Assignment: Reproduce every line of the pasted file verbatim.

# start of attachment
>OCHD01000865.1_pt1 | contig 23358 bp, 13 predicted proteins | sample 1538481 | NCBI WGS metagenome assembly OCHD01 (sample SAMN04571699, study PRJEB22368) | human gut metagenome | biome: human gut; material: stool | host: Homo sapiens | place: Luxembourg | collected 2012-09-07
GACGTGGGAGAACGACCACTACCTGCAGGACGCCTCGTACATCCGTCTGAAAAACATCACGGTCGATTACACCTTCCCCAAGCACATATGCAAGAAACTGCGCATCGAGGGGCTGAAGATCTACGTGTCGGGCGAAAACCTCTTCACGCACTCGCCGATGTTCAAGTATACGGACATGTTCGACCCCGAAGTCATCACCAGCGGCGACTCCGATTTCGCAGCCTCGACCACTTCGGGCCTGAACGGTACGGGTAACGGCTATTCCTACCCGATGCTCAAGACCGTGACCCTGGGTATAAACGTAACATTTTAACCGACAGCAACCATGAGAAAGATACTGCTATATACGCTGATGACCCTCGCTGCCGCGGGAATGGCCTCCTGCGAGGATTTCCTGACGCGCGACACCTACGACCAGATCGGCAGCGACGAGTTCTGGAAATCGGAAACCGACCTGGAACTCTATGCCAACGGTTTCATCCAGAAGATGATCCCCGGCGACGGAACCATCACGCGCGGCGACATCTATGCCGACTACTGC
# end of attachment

>OCHD01000865.1_pt1 | contig 23358 bp, 13 predicted proteins | sample 1538481 | NCBI WGS metagenome assembly OCHD01 (sample SAMN04571699, study PRJEB22368) | human gut metagenome | biome: human gut; material: stool | host: Homo sapiens | place: Luxembourg | collected 2012-09-07
GACGTGGGAGAACGACCACTACCTGCAGGACGCCTCGTACATCCGTCTGAAAAACATCACGGTCGATTACACCTTCCCCAAGCACATATGCAAGAAACTGCGCATCGAGGGGCTGAAGATCTACGTGTCGGGCGAAAACCTCTTCACGCACTCGCCGATGTTCAAGTATACGGACATGTTCGACCCCGAAGTCATCACCAGCGGCGACTCCGATTTCGCAGCCTCGACCACTTCGGGCCTGAACGGTACGGGTAACGGCTATTCCTACCCGATGCTCAAGACCGTGACCCTGGGTATAAACGTAACATTTTAACCGACAGCAACCATGAGAAAGATACTGCTATATACGCTGATGACCCTCGCTGCCGCGGGAATGGCCTCCTGCGAGGATTTCCTGACGCGCGACACCTACGACCAGATCGGCAGCGACGAGTTCTGGAAATCGGAAACCGACCTGGAACTCTATGCCAACGGTTTCATCCAGAAGATGATCCCCGGCGACGGAACCATCACGCGCGGCGACATCTATGCCGACTACTGC